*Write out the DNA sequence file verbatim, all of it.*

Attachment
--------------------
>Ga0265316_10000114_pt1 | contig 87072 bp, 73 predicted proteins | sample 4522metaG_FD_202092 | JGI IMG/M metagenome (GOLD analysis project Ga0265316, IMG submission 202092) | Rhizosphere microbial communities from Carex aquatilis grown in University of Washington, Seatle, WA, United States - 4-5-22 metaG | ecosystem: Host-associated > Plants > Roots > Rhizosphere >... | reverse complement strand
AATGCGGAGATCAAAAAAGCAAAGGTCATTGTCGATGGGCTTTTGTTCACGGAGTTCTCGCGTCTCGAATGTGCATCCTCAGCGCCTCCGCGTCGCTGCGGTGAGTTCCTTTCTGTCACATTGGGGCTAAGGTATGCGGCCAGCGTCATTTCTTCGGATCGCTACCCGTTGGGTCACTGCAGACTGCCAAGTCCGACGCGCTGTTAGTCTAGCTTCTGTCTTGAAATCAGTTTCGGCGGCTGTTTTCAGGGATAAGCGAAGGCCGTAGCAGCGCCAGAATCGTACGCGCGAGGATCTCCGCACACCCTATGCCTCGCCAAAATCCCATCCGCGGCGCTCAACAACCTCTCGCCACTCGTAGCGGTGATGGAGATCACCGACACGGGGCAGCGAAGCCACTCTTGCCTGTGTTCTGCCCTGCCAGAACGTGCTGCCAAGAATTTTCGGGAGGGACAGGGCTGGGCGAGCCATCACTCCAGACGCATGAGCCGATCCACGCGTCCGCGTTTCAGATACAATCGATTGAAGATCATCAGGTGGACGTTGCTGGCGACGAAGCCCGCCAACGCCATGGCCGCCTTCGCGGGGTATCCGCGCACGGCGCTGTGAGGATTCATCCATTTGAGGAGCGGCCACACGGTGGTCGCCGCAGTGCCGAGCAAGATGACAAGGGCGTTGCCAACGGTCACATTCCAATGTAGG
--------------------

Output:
>Ga0265316_10000114_pt1 | contig 87072 bp, 73 predicted proteins | sample 4522metaG_FD_202092 | JGI IMG/M metagenome (GOLD analysis project Ga0265316, IMG submission 202092) | Rhizosphere microbial communities from Carex aquatilis grown in University of Washington, Seatle, WA, United States - 4-5-22 metaG | ecosystem: Host-associated > Plants > Roots > Rhizosphere >... | reverse complement strand
AATGCGGAGATCAAAAAAGCAAAGGTCATTGTCGATGGGCTTTTGTTCACGGAGTTCTCGCGTCTCGAATGTGCATCCTCAGCGCCTCCGCGTCGCTGCGGTGAGTTCCTTTCTGTCACATTGGGGCTAAGGTATGCGGCCAGCGTCATTTCTTCGGATCGCTACCCGTTGGGTCACTGCAGACTGCCAAGTCCGACGCGCTGTTAGTCTAGCTTCTGTCTTGAAATCAGTTTCGGCGGCTGTTTTCAGGGATAAGCGAAGGCCGTAGCAGCGCCAGAATCGTACGCGCGAGGATCTCCGCACACCCTATGCCTCGCCAAAATCCCATCCGCGGCGCTCAACAACCTCTCGCCACTCGTAGCGGTGATGGAGATCACCGACACGGGGCAGCGAAGCCACTCTTGCCTGTGTTCTGCCCTGCCAGAACGTGCTGCCAAGAATTTTCGGGAGGGACAGGGCTGGGCGAGCCATCACTCCAGACGCATGAGCCGATCCACGCGTCCGCGTTTCAGATACAATCGATTGAAGATCATCAGGTGGACGTTGCTGGCGACGAAGCCCGCCAACGCCATGGCCGCCTTCGCGGGGTATCCGCGCACGGCGCTGTGAGGATTCATCCATTTGAGGAGCGGCCACACGGTGGTCGCCGCAGTGCCGAGCAAGATGACAAGGGCGTTGCCAACGGTCACATTCCAATGTAGG